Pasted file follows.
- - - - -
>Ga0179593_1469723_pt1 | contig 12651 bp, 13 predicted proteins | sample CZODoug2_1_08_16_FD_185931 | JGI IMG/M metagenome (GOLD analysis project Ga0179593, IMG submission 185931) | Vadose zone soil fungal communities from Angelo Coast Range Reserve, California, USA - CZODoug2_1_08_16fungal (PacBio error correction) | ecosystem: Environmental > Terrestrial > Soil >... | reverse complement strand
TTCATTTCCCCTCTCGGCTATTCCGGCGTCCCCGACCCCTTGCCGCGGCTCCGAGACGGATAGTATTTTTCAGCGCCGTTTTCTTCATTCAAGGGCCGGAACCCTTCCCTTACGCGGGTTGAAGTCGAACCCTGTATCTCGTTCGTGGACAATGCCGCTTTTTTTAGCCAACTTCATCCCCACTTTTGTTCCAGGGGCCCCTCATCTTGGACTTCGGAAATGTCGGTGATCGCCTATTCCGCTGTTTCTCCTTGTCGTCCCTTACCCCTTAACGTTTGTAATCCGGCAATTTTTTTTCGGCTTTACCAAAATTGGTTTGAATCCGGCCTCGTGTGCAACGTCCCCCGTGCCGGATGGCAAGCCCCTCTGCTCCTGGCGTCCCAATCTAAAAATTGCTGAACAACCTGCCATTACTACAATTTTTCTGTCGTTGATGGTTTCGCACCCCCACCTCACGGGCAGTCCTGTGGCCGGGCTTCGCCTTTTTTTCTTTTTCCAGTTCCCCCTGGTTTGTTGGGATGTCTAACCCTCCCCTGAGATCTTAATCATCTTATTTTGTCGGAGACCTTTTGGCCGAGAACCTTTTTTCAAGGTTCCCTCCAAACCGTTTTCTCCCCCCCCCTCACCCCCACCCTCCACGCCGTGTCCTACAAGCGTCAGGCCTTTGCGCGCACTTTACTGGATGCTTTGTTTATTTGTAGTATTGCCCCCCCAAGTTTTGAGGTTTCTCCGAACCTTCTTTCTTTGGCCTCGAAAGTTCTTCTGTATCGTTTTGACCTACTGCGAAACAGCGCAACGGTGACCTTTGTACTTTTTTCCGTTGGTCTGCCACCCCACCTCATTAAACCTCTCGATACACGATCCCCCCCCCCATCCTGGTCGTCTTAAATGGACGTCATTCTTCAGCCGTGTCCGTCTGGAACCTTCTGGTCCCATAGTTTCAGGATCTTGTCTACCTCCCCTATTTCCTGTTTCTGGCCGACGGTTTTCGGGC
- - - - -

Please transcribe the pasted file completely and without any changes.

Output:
>Ga0179593_1469723_pt1 | contig 12651 bp, 13 predicted proteins | sample CZODoug2_1_08_16_FD_185931 | JGI IMG/M metagenome (GOLD analysis project Ga0179593, IMG submission 185931) | Vadose zone soil fungal communities from Angelo Coast Range Reserve, California, USA - CZODoug2_1_08_16fungal (PacBio error correction) | ecosystem: Environmental > Terrestrial > Soil >... | reverse complement strand
TTCATTTCCCCTCTCGGCTATTCCGGCGTCCCCGACCCCTTGCCGCGGCTCCGAGACGGATAGTATTTTTCAGCGCCGTTTTCTTCATTCAAGGGCCGGAACCCTTCCCTTACGCGGGTTGAAGTCGAACCCTGTATCTCGTTCGTGGACAATGCCGCTTTTTTTAGCCAACTTCATCCCCACTTTTGTTCCAGGGGCCCCTCATCTTGGACTTCGGAAATGTCGGTGATCGCCTATTCCGCTGTTTCTCCTTGTCGTCCCTTACCCCTTAACGTTTGTAATCCGGCAATTTTTTTTCGGCTTTACCAAAATTGGTTTGAATCCGGCCTCGTGTGCAACGTCCCCCGTGCCGGATGGCAAGCCCCTCTGCTCCTGGCGTCCCAATCTAAAAATTGCTGAACAACCTGCCATTACTACAATTTTTCTGTCGTTGATGGTTTCGCACCCCCACCTCACGGGCAGTCCTGTGGCCGGGCTTCGCCTTTTTTTCTTTTTCCAGTTCCCCCTGGTTTGTTGGGATGTCTAACCCTCCCCTGAGATCTTAATCATCTTATTTTGTCGGAGACCTTTTGGCCGAGAACCTTTTTTCAAGGTTCCCTCCAAACCGTTTTCTCCCCCCCCCTCACCCCCACCCTCCACGCCGTGTCCTACAAGCGTCAGGCCTTTGCGCGCACTTTACTGGATGCTTTGTTTATTTGTAGTATTGCCCCCCCAAGTTTTGAGGTTTCTCCGAACCTTCTTTCTTTGGCCTCGAAAGTTCTTCTGTATCGTTTTGACCTACTGCGAAACAGCGCAACGGTGACCTTTGTACTTTTTTCCGTTGGTCTGCCACCCCACCTCATTAAACCTCTCGATACACGATCCCCCCCCCCATCCTGGTCGTCTTAAATGGACGTCATTCTTCAGCCGTGTCCGTCTGGAACCTTCTGGTCCCATAGTTTCAGGATCTTGTCTACCTCCCCTATTTCCTGTTTCTGGCCGACGGTTTTCGGGC